We make it to the main road. Cross it. Realtor guy is way ahead of us. Something doesn’t feel right. Uh oh. FLAT TIRE. And, I know it seems like I’m over-using/mis-using this word (I’m NOT), but we were LITERALLY one meter (3 feet for you Americans) from a moto repair shop. We rolled right in. (Realtor Dude literally left us in the dust. Literally. Haven’t seen him since.)
Long story short. Flat tire fixed for $3.75. Moto hasn’t been starting. New battery for $13. Uh oh. Problem is worse. Need a new other part for $20. Ready at 5pm (6 hours from now). Message Livi to pick us up. Her phone only works on wifi right now. Comes to get us. Can’t find us. Has to GO BACK HOME to message me. Picks me and Nina up. Takes us home. Picks Gabe up. Sigh.
Thursday afternoon. We call our friend, Seng. He wants to help us find a house. He looks around town for an hour. He finds one possibility (we want 3 bedrooms, $500 or under). It’s $350. They’ll go down to $300.
Girls do not love the location AT ALL. And the house is so gross (which is okay, because you can clean things). Four bedrooms, and every single wall is covered in big huge old sticker things. Cars, Strawberry Shortcake, horses, big elaborate scenes of random things. I envision hours and hours of scraping, and I want to die. There’s a big open roof area, and getting to it/standing on it is this heights-o-phobe’s worst nightmare. I cannot live here. Not ever.
We are tired, discouraged. Gabe calls another realty place from the tuk-tuk and asks someone to please find out about the place near our old house. Lots of phone calls back and forth. Finally, an answer. Oh, that property isn’t $500/month; it’s $1000/month. (Oh my gosh.)
We thank Seng, ask him to take us home. We’ll regroup, cry, pray, figure out a new plan tomorrow. On our way home (less than 1 km from our old house), someone in our tuk-tuk sees a For Rent sign on a house. I don’t see the house. “It’s waaaaaaaaaay too nice,” someone says. “We could just check it out,” I say. “It’s sooooo close.”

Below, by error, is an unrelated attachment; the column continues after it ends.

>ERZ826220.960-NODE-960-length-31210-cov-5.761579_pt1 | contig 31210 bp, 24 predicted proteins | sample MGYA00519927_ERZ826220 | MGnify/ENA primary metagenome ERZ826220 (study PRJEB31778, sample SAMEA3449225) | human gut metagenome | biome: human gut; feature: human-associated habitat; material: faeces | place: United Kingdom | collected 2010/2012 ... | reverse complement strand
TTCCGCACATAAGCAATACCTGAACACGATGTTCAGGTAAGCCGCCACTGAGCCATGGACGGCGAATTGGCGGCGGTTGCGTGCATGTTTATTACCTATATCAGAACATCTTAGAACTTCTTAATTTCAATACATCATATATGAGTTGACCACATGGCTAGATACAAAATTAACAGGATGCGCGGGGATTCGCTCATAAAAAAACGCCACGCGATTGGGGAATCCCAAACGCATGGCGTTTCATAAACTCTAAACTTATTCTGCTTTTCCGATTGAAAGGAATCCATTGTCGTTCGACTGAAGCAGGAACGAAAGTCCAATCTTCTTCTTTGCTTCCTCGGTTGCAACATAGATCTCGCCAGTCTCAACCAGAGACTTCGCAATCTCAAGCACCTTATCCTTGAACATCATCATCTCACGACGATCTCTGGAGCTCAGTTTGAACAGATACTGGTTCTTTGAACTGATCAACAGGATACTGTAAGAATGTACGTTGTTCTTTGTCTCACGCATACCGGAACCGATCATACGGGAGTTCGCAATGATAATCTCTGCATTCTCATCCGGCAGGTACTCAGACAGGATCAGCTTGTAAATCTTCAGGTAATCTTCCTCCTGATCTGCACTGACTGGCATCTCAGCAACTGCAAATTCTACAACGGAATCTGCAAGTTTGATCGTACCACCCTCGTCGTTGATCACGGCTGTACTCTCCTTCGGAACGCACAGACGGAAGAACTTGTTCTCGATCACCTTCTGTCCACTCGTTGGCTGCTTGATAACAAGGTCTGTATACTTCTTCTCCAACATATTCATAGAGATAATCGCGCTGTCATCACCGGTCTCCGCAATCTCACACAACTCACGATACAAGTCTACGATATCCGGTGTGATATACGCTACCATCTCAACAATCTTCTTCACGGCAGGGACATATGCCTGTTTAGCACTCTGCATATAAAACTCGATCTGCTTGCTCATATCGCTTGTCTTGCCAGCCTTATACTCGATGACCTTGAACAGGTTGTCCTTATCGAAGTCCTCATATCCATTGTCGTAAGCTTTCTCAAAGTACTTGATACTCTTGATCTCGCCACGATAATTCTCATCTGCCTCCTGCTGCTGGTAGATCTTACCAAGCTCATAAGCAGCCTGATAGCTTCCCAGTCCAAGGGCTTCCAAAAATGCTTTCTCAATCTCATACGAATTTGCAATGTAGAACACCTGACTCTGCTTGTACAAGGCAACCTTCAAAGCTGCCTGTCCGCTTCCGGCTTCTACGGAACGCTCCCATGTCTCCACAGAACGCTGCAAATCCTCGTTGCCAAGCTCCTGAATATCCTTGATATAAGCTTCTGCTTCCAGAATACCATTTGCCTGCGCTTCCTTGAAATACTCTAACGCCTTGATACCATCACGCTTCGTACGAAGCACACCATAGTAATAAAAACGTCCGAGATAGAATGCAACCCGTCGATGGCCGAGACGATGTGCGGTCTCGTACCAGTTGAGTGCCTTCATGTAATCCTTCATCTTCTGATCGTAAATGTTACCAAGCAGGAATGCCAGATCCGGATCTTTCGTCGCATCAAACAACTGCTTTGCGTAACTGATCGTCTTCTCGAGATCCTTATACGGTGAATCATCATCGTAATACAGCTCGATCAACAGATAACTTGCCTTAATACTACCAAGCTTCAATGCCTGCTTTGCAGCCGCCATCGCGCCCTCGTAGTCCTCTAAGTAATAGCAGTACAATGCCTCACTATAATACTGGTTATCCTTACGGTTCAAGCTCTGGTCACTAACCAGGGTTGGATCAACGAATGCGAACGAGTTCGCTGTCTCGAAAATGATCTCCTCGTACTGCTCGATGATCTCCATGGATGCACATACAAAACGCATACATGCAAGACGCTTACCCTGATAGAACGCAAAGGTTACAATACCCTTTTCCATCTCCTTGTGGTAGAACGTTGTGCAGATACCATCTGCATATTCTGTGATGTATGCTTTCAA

No. They don’t want to do that.
Seng leaves us. We tell him we will find something. He doesn’t have to spend all his time and energy on us. We fight to give him $10. He says we’re his family and he loves us and he wants to do this for free. We say he’s done so much already.
30 minutes later, Seng calls. He stopped at that house. It’s $700/month, but they might go lower. Do we want to come look at it? Sure, why not? (WE MUST PROMISE NOT TO GIVE HIM ANY MONEY.) He picks up Gabe. Livi drives me. Ava and Nina stay home with Reece.
We pull up. Oh my gosh.
Oh. My. GOSH.
It’s stunning. A concrete courtyard, a beautiful house, and a slew of flowering bushes and trees. It looks like a guesthouse. Ten minute WALK from our old house. Big eyes, hanging jaw.
I look at Livi. Her face says it all. No. No no no no no. No way. Nope. Won’t live here. Let’s leave.
We go inside.
Oh my gosh.
(Be back with Part 2 within the hour. Most of you won’t even have read this installation before the next one’s up, so no hating. Whatever, I can’t stop you.)
(Go, Team Marla!)
(It’s not too late to switch teams. I understand.)